On March 2, 2021, the US Department of the Treasury’s Office of Foreign Assets Controlled issued cyber-related General License 1B, “Authorizing Certain Transactions with the Federal Security Service.” OFAC also updated its Specially Designated Nationals and Blocked Persons List and amended three frequently asked questions 501-503 that relate to the new general license.
GL 1B authorizes transactions involving Russia’s Federal Security Service (aka Federalnaya Sluzhba Bezopasnosti or FSB), that are otherwise prohibited by Executive Order 13694, as amended by EO 13757; the Cyber-related Sanctions Regulations, 31 CFR part 578; the Weapons of Mass Destruction Proliferators Sanctions Regulations, 31 CFR part 544; or Section 224 of the Countering America’s Adversaries Through Sanctions Act (CAATSA), as long as they involve the request or receipt of licenses or permits, that are issued or registered by the FSB for the use of information technology products in the Russian Federation, provided that the goods or services that are subject to Export Administration Regulations, 15 CFR parts 730-774, are (i) authorized by the US Department of Commerce, and (ii) the license/permit fees do not exceed $5,000 in any calendar year. GL 1B is effective immediately, and replaces and supersedes in GL 1A, dated March 15, 2018, in its entirety.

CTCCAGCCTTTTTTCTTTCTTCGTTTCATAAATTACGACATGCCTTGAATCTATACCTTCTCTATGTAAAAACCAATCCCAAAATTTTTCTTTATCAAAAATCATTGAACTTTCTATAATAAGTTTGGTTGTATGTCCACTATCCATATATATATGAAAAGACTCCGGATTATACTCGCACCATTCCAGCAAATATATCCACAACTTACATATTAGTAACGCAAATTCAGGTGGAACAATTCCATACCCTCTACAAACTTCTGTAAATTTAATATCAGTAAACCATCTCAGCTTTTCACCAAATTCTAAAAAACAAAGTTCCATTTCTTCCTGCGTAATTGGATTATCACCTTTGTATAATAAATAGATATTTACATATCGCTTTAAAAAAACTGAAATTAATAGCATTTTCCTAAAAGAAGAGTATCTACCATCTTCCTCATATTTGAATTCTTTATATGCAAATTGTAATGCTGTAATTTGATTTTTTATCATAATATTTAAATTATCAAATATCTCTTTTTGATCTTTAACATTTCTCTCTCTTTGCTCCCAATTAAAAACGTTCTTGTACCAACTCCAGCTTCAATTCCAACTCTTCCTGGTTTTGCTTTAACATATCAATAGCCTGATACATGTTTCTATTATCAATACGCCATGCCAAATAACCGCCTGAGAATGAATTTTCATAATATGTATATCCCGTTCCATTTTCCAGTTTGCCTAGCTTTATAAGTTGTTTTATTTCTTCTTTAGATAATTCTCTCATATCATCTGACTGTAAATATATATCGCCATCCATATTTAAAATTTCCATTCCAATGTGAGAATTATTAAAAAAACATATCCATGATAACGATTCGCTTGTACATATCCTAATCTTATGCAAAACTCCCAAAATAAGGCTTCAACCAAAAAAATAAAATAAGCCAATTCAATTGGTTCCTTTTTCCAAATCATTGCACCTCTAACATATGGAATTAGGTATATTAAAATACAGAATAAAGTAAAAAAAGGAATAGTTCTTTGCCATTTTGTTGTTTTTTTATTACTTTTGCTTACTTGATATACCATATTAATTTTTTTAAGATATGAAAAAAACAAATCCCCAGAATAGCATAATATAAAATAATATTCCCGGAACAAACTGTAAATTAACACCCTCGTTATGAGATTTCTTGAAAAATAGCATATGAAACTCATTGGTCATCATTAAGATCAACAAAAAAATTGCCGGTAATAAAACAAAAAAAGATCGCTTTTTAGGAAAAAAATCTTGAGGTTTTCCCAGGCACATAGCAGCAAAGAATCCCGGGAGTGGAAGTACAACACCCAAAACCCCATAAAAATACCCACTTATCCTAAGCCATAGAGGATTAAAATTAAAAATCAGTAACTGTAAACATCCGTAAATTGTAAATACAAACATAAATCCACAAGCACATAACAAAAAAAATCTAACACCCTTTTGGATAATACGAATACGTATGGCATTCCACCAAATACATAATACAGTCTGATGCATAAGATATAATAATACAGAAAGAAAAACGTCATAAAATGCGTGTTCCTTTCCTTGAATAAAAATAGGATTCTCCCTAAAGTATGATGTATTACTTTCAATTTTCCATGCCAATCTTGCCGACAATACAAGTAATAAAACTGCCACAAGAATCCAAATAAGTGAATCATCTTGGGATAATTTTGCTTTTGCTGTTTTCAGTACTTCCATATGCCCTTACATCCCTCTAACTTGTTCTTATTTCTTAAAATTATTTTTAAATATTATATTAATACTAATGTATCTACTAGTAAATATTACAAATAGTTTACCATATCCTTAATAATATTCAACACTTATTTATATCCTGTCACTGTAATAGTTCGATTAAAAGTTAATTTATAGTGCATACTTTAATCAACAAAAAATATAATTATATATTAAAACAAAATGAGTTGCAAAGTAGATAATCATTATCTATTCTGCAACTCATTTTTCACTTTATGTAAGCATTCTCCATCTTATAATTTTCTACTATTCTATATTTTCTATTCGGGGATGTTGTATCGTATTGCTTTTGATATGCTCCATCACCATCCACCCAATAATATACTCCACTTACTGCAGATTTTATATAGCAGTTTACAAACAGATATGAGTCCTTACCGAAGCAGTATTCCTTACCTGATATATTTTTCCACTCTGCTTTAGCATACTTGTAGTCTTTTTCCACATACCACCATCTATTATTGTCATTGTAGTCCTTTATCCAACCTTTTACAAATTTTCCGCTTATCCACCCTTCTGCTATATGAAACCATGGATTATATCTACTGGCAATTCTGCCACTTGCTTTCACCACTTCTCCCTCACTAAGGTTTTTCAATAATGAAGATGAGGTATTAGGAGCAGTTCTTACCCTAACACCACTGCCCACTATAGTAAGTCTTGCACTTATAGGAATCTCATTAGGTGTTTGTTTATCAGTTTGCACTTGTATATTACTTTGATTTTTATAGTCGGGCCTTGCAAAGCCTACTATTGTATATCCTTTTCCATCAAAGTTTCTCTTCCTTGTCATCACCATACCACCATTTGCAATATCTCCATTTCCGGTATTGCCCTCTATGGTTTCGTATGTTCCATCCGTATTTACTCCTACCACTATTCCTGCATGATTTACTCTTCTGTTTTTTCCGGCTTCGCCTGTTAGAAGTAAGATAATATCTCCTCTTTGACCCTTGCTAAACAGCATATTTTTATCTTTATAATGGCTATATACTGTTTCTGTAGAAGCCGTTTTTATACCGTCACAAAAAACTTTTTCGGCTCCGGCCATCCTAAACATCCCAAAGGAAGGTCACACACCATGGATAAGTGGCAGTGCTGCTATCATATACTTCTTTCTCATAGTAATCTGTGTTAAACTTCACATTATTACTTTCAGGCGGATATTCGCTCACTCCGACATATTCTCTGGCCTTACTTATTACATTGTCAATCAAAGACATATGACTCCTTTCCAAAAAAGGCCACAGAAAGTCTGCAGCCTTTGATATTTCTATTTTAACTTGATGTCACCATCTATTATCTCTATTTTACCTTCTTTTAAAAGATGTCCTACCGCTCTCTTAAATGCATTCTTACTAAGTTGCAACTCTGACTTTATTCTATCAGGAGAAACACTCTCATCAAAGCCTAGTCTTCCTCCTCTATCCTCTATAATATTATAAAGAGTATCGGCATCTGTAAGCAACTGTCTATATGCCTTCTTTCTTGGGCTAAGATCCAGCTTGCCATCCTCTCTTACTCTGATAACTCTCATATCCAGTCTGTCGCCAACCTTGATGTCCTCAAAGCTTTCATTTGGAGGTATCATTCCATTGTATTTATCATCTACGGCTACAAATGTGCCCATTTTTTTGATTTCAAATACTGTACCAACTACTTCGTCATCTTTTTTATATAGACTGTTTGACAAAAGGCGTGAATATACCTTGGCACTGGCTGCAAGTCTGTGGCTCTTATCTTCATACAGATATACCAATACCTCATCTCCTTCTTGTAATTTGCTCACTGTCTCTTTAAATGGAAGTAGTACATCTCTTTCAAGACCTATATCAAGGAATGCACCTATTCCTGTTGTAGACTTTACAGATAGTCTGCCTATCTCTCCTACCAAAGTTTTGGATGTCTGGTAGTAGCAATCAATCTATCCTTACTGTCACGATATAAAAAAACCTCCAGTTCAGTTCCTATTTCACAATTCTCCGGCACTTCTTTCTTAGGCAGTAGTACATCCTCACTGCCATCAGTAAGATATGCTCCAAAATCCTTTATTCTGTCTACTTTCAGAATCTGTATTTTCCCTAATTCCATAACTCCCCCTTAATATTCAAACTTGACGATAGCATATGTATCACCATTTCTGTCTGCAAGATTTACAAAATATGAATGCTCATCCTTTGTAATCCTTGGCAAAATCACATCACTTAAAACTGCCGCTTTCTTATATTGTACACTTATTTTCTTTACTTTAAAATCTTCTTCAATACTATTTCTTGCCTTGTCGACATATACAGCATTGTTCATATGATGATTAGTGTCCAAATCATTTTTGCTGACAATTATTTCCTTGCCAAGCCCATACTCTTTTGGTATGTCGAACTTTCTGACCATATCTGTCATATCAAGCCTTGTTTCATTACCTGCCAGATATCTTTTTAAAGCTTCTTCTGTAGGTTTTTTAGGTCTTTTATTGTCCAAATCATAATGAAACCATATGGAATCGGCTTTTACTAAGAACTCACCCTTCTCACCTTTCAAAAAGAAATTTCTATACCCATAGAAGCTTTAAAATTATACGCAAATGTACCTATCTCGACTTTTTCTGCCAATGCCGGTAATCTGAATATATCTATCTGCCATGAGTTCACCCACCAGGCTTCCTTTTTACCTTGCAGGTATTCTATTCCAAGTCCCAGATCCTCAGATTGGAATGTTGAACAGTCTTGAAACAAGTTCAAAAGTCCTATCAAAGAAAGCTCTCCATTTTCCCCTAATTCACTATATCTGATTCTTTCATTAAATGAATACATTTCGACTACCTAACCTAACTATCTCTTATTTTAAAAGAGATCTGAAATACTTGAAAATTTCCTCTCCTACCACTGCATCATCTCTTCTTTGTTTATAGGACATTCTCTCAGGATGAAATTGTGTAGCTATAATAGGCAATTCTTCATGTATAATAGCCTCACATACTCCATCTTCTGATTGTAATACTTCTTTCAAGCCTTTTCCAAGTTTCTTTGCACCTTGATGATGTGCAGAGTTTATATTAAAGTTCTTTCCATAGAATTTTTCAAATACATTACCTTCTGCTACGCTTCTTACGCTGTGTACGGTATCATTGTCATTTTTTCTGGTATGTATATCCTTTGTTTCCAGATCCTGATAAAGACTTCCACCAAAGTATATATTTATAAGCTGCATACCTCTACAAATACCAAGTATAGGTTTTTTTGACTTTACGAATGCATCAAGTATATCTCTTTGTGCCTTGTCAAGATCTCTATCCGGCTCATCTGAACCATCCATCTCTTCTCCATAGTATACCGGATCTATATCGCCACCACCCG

OFAC issued FAQ 501 to provide a general overview of what GL 1B authorizes, while emphasizing that it does not authorize the provision of goods, technology or services to the Crimea region of Ukraine. FAQ 502 reiterates that sanctions remain in place, and US persons are prohibited from engaging in transactions involving property subject to US jurisdiction in which FSB has an interest, unless it is exempt or otherwise authorized by OFAC. Finally, FAQ 503 clarifies that GL 1B does not authorize the export of hardware of software directly to the FSB or in instances where the FSB is the end user of the hardware and software.